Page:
The California Supreme Court has a chance to assist in the equitable implementation of California’s medical marijuana law. Sensible public health policy dictates that municipal governments should have the right to regulate safe and legal distribution of medical marijuana, but not ban that activity outright. The High Court knows what to do and should take decisive action, ensuring against any further harm resulting from the current haphazard and largely punitive policy on local medical marijuana distribution.
  • Massachusetts Medical Marijuana Slowly Moving in the Right Direction

    As most of you know, Massachusetts passed a ballot initiative to legalize medical marijuana (MMJ) last November 6.  Although we were optimistic it would pass, we were very pleased when 63% of the voters, nearly 1.9 million people voted for this.

    The Massachusetts Medical Society (which has over 24,000 physician members) had been against the ballot initiative from the campaign’s infancy.  I attended their biannual meeting last November 30, where they were voting on whether to recommend delaying implementation of the ballot initiative, and if they should recommend physicians turn in other physicians to the licensing board if they recommended medical cannabis.



    With the help of Steph Sherer, we came up with a forceful argument to gain their support.  I presented the “Conant vs. Walters” legal decision, which protects physicians against legal action if they recommend cannabis to patients.  As well as info about the physician education course, which is taught by world-class physicians, that ASA has put together.  I said "the only education most, if not all of the physicians in the room have on medical cannabis is what they learned from smoking it in their dorm rooms during college."  There was laughter from the audience, but my point was well understood.  I further noted that the Massachusetts Medical Society has an obligation to its members to educate them about this medicine.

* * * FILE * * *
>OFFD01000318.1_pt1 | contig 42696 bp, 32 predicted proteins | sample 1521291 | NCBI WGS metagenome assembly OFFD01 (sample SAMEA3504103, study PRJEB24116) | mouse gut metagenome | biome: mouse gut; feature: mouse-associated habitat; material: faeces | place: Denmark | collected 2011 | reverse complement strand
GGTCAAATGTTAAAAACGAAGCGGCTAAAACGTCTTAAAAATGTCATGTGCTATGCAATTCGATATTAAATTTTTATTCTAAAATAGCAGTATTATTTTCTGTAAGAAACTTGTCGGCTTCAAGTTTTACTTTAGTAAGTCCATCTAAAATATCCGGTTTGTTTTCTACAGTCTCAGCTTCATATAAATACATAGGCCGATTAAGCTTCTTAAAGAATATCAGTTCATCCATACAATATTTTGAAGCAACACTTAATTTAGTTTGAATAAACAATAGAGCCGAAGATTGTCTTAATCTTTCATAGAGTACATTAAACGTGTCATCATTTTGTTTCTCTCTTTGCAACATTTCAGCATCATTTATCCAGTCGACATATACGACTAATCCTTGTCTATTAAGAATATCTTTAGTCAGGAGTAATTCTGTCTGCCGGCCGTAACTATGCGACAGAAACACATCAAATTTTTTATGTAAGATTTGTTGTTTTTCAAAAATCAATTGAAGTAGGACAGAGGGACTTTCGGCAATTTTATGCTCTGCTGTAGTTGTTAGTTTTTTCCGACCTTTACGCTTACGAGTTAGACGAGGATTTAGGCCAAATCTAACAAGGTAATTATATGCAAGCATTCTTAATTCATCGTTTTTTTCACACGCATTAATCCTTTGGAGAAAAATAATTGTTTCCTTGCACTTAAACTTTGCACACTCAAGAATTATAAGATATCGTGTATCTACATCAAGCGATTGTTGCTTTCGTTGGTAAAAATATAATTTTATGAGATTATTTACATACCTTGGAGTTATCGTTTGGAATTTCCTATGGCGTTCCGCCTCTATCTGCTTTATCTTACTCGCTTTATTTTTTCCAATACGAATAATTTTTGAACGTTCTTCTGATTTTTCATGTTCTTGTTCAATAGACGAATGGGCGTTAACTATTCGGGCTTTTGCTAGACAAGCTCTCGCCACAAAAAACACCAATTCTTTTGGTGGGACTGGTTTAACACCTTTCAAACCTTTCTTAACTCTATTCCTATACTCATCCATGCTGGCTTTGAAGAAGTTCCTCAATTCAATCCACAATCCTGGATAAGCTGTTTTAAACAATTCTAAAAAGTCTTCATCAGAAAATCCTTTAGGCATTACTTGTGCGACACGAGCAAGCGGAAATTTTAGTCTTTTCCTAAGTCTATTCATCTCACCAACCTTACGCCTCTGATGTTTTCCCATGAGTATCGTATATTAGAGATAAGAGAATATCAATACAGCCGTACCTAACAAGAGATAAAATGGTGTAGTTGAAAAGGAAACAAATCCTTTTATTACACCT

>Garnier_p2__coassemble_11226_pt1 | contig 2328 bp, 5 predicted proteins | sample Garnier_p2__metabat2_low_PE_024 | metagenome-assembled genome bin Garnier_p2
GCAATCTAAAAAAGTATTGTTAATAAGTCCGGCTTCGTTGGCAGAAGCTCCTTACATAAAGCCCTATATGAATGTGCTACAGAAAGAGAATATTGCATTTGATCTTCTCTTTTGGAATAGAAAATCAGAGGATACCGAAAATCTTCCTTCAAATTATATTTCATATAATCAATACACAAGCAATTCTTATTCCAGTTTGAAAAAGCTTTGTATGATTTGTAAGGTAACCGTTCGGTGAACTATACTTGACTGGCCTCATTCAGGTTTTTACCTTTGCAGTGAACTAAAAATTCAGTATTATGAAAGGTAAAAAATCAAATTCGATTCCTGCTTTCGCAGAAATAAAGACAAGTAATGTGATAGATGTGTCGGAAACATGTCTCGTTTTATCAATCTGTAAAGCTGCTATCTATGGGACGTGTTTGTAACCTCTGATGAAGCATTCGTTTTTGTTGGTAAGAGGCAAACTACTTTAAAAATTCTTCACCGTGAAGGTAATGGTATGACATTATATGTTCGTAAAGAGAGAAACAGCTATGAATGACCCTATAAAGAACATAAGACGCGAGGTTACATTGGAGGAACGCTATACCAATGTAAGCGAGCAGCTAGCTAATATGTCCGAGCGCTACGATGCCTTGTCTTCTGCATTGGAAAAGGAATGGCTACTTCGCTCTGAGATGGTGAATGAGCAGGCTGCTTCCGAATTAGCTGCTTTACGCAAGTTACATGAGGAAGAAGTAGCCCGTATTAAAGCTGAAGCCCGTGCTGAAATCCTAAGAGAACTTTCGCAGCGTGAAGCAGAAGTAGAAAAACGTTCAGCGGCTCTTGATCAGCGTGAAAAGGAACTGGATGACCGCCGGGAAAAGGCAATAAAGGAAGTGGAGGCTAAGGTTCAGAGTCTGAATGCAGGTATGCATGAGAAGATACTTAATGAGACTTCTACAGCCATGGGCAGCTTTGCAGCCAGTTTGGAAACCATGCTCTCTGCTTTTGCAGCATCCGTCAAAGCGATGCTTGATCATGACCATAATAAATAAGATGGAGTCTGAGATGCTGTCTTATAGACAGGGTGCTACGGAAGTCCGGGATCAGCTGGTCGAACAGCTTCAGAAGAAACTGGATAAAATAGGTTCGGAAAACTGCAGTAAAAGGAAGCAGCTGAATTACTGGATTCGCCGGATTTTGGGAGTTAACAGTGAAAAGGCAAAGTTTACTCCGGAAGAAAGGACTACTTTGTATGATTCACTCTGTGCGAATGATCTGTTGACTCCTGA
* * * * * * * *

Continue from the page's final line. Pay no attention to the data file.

Thankfully, my words were heeded that day and the Massachusetts Medical Society voted against both delaying implementation as well as recommending their members turn in other doctors who recommend medical cannabis.

    The November ballot initiative to legalize medical marijuana required regulations be issued by May 1, to implement the law.  This deadline will most likely be missed due to complexity of trying to finalize rules.  Though the laws went into effect at the beginning of the year and patients can grow a limited amount, dispensaries will not be allowed to operate until regulations are set.

    I met with the officials at the Massachusetts Department of Public Health, on January 22, regarding this issue. They were happy to receive the AHPA guidelines and even requested additional information on an array of issues.  I was especially happy because these regulators were genuinely grateful for the help and information we were offering. I left the meeting with the impression that they are working carefully and thoughtfully to create a medical cannabis program that will well serve patients’ needs in our state.

    Although there will always be those that vehemently oppose safe access, my experiences working on implementation in Massachusetts have shown me that so long as you are truthful, passionate about the cause, and assume best intentions, things have a way of moving forward in a positive direction.
  • California Supreme Court Deems Legality of Storefront Medical Marijuana Dispensaries “Final”

    "The matter is now final," according to the California Supreme Court.  On Wednesday, the California Supreme Court denied requests from the League of California Cities, the San Diego District Attorney's Office, the Sacramento District Attorney's Office, the Sonoma District Attorney's Office, the Los Angeles District Attorney's Office and the Los Angeles City Attorney to depublish or review the published decision in People v. Jackson.

    After years of struggling over the issue, the Court of Appeal held that storefront dispensaries are legal under California law, so long as they operate on a not for profit basis and adhere to certain corporate forms.  This decision establishes that storefront dispensaries are unquestionably legal under California law and that localities cannot continue to rely on their now-discredited view that all sales of medical marijuana are illegal in order to support their ongoing attacks on medical marijuana dispensaries.